Sunday, December 27, 2009

Mexico Cruise Day 6 - Cabo San Lucas

We had started to notice it the evening before, but by morning it was quite obvious that the seas had gotten rougher. Nothing bad, but the ship was gently rocking a little more than it had previously. When I tried to open our verandah door to step outside, it took a whole lot of effort because the wind was blowing pretty hard. Cabo San Lucas does not have port facilities to handle anything as large as a cruise ship, so they all dock near the breakwater and use tenders to shuttle people back and forth between the ship and the pier. The rough seas was going to make it very interested to board the tender from the ship, but we figured they know what they're doing, so it would be fine.

Rachel was up early again and went up to the gym while I had a shower and then watched them lower the tenders into the water. My parents had called our room wondering if we wanted to have breakfast with them, and of course we did. Rachel got back from the gym just in time and did an amazing quick change and we were down in the dining room in no time.

During breakfast I realized that I hadn't brought my contact lenses on the ship, so I wasn't going to be able to see much on our snorkel today, plus, we were concerned that the "tall ship" that we were going to sail on was just going to be a poor motorized imitation. So, right after breakfast we went down to the shore excursion office and managed to catch them just before they closed. We exchanged our tall sail and snorkel tickets for America's Cup Challenge tickets.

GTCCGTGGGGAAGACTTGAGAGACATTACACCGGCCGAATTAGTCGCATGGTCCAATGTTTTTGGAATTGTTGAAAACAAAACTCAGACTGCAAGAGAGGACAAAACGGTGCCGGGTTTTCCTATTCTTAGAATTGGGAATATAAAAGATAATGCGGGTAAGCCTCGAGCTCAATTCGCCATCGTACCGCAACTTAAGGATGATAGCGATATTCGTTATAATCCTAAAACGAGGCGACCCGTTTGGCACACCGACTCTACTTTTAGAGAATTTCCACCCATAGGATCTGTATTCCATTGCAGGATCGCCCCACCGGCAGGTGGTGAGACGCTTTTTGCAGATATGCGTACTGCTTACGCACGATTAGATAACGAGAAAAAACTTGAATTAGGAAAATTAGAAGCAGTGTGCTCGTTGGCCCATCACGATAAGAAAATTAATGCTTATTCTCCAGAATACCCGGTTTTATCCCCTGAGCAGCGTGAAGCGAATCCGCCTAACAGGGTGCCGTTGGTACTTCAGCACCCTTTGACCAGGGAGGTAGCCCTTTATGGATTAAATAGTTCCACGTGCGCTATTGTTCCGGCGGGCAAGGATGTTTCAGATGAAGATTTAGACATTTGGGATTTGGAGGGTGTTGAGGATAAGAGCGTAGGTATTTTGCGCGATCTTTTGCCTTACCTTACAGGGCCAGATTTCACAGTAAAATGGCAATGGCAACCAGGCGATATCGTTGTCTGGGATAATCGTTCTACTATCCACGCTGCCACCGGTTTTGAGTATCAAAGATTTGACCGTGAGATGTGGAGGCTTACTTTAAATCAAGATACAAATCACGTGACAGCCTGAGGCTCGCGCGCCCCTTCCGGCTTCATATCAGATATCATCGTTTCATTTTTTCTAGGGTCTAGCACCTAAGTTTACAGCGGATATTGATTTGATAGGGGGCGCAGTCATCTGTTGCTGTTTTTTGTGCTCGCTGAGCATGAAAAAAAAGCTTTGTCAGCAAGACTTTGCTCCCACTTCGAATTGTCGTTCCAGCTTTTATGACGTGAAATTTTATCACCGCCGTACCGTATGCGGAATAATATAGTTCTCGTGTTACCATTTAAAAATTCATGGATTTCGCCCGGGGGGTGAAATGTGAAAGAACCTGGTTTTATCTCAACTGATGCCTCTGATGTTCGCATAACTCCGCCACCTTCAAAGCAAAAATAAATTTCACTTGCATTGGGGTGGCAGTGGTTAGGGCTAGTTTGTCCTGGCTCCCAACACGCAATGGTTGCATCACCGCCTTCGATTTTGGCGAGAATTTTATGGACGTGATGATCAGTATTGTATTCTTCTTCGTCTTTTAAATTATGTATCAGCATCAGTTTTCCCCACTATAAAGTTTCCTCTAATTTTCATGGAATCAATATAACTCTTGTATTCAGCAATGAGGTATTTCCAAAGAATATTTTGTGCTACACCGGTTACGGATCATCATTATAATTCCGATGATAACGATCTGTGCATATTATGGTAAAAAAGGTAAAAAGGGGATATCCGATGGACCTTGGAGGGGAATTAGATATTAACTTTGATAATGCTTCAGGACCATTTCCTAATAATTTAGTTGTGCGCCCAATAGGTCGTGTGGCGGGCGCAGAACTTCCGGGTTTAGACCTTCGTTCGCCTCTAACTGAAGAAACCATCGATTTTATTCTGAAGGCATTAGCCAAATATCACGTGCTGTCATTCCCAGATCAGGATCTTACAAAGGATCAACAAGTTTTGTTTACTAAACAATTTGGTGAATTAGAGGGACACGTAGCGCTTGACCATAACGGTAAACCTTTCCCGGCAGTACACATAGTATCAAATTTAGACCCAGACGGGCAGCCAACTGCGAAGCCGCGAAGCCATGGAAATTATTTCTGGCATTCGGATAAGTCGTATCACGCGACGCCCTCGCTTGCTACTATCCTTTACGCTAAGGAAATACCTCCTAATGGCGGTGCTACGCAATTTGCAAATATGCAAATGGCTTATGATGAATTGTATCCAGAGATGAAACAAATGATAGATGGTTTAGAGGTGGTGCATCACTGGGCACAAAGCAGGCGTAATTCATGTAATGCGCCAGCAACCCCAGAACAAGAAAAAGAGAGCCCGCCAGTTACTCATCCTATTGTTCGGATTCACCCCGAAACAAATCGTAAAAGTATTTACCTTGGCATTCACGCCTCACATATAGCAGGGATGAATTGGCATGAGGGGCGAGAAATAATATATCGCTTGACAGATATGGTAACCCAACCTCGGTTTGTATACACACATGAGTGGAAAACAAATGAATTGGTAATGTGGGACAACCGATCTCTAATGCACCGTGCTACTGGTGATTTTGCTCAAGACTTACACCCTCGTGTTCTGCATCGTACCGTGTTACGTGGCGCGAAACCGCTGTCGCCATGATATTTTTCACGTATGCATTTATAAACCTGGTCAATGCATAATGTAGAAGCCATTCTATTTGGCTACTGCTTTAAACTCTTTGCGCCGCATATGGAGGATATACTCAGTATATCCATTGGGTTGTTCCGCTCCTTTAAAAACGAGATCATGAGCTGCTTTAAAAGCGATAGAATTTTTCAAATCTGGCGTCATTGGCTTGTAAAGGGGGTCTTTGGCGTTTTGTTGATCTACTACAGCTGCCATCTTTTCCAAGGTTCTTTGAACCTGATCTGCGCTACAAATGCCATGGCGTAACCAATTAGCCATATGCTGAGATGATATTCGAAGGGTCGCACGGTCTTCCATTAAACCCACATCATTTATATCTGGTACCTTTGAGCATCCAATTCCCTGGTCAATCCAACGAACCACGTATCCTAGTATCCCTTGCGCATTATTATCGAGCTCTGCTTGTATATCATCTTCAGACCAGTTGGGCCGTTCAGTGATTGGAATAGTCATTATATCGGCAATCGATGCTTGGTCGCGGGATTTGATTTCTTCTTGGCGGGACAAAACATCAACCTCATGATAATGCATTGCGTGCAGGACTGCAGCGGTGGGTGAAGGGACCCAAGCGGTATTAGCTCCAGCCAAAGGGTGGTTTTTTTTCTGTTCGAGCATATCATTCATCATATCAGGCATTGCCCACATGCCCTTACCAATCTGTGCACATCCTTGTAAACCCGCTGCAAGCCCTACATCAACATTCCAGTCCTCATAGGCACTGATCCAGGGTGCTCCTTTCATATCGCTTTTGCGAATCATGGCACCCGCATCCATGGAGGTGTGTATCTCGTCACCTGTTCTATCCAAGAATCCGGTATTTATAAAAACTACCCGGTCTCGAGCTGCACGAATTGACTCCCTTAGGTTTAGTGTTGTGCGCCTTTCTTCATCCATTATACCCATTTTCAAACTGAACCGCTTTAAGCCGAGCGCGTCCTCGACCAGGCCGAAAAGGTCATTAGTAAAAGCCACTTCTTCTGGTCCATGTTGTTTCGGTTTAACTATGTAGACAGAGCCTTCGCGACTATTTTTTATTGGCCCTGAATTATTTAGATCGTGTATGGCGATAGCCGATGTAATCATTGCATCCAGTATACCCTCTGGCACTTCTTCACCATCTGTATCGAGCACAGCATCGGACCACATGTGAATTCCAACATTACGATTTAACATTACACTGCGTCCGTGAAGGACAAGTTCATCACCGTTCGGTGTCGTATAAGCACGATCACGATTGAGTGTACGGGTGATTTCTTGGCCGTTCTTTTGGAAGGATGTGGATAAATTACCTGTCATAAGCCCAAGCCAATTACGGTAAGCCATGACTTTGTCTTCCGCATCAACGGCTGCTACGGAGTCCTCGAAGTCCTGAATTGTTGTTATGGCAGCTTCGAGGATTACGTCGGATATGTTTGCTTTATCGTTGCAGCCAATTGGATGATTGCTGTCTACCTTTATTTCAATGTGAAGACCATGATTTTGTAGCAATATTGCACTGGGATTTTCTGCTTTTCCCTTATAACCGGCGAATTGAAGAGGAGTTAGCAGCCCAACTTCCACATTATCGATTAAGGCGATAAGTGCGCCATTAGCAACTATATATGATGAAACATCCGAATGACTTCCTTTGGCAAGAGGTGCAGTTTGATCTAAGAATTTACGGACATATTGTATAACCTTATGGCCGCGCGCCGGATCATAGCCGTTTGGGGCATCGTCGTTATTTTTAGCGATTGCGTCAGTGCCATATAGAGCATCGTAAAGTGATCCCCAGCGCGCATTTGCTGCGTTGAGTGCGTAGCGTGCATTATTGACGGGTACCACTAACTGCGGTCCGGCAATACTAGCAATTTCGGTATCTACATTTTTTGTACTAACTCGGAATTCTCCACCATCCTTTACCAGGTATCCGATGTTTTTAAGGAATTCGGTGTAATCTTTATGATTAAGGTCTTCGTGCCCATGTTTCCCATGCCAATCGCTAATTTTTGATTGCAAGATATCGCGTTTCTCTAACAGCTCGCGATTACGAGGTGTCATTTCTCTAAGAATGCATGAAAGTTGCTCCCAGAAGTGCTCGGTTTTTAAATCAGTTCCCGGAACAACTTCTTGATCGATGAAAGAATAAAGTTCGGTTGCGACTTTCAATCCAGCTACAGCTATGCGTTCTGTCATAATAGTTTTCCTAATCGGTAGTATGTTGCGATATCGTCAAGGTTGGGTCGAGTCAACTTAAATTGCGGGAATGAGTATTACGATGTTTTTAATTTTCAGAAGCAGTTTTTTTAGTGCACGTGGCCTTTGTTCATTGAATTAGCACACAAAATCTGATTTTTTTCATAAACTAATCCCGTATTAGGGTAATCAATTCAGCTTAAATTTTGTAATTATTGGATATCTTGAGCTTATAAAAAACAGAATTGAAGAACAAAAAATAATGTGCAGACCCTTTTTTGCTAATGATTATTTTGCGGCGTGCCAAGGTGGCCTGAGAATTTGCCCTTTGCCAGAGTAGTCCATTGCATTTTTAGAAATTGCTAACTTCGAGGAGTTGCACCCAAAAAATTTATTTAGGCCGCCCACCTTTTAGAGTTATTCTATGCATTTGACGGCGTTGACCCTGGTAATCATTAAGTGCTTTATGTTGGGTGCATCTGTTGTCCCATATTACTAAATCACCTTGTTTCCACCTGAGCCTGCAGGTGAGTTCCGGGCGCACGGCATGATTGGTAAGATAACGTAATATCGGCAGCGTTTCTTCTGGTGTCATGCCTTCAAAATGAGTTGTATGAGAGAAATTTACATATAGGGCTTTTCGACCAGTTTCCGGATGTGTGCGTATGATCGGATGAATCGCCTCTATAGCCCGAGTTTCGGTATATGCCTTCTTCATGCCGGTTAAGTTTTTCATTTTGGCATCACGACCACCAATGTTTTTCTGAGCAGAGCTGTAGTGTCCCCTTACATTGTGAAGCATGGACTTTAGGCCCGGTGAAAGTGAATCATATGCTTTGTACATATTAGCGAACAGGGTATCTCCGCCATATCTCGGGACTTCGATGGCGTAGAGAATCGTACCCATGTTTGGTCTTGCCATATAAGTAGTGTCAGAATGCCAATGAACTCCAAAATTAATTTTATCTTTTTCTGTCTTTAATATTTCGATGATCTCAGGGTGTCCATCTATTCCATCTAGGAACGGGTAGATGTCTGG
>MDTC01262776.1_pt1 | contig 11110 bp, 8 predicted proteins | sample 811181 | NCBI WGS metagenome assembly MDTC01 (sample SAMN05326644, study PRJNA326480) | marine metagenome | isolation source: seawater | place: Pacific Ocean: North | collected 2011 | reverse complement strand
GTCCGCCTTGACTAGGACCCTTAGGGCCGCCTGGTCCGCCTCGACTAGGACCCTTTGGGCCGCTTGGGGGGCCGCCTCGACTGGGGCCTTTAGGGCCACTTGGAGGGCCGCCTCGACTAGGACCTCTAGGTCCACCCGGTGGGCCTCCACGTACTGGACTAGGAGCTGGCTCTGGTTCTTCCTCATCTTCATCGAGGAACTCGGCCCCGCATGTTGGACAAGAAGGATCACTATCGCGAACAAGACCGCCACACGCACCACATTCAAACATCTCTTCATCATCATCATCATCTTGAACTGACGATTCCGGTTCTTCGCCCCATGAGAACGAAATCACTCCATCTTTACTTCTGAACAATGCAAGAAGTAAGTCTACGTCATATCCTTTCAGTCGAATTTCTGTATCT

The same company that runs the Outdoor Adventure in Puerto Vallarta also has some tours in Cabo, and this was one of them. They have purchased 4 obsolete America's Cup racing boats and run tours where you get to crew during a race between 2 of the boats. The world of racing sailboats changes quickly, so in this case, obsolete meant that they were built in 2002 - not exactly ancient! Pleased that we had been able to get on the tour, we went back to our cabin to relax for a while (we didn't need to be off the ship until about 12:45).

We had a light early lunch on the Lido, and noticed that the ship was slowly rotating. We wondered if maybe they were doing a barbecue roll to even out the heating from the sun, but later found out that they were repositioning the ship with respect to the swells so that boarding the tenders would be easier. After lunch we headed down to get on the tender. Earlier in the day, you needed to take a number to get on a tender, but by now most of the passengers who wanted to get off had done so, and we showed up at the tender dock on deck A and had just a short wait while the next tender tied up. The seas had gotten considerably calmer since this morning, and the tender ride was not bad at all.

When we got off the tender at the pier, there was an amazingly long line for tenders to get back onto the Sapphire Princess that was also anchored in Cabo. I was hoping that we wouldn't see the same thing for our ship when the time came. We checked in with the tour representative and waited for the rest of the group to assemble. When everyone was there, they took us around to the other side of the marina to their version of base camp. Here we met some of the crew and divided into 2 teams - one for each boat. We were also given one last chance to use the restrooms since these boats were built for racing and didn't have any facilities on board.